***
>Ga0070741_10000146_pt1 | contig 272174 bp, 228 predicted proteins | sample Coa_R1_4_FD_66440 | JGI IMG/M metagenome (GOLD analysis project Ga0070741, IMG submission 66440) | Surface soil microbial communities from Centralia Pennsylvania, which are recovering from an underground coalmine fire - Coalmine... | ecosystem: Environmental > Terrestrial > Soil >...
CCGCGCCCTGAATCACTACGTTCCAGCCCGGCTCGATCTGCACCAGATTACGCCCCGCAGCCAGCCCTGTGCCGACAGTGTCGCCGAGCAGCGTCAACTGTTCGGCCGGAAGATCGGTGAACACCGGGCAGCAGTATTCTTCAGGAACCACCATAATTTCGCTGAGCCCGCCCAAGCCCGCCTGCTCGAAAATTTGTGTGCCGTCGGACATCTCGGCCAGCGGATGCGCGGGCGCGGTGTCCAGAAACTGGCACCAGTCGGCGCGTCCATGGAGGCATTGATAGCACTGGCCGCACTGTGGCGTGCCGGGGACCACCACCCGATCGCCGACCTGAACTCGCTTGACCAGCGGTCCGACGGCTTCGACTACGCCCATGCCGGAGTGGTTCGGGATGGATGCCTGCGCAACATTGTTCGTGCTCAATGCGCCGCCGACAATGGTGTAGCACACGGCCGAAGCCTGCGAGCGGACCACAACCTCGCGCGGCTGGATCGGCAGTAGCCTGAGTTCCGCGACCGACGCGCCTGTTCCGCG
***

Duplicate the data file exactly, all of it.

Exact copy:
>Ga0070741_10000146_pt1 | contig 272174 bp, 228 predicted proteins | sample Coa_R1_4_FD_66440 | JGI IMG/M metagenome (GOLD analysis project Ga0070741, IMG submission 66440) | Surface soil microbial communities from Centralia Pennsylvania, which are recovering from an underground coalmine fire - Coalmine... | ecosystem: Environmental > Terrestrial > Soil >...
CCGCGCCCTGAATCACTACGTTCCAGCCCGGCTCGATCTGCACCAGATTACGCCCCGCAGCCAGCCCTGTGCCGACAGTGTCGCCGAGCAGCGTCAACTGTTCGGCCGGAAGATCGGTGAACACCGGGCAGCAGTATTCTTCAGGAACCACCATAATTTCGCTGAGCCCGCCCAAGCCCGCCTGCTCGAAAATTTGTGTGCCGTCGGACATCTCGGCCAGCGGATGCGCGGGCGCGGTGTCCAGAAACTGGCACCAGTCGGCGCGTCCATGGAGGCATTGATAGCACTGGCCGCACTGTGGCGTGCCGGGGACCACCACCCGATCGCCGACCTGAACTCGCTTGACCAGCGGTCCGACGGCTTCGACTACGCCCATGCCGGAGTGGTTCGGGATGGATGCCTGCGCAACATTGTTCGTGCTCAATGCGCCGCCGACAATGGTGTAGCACACGGCCGAAGCCTGCGAGCGGACCACAACCTCGCGCGGCTGGATCGGCAGTAGCCTGAGTTCCGCGACCGACGCGCCTGTTCCGCG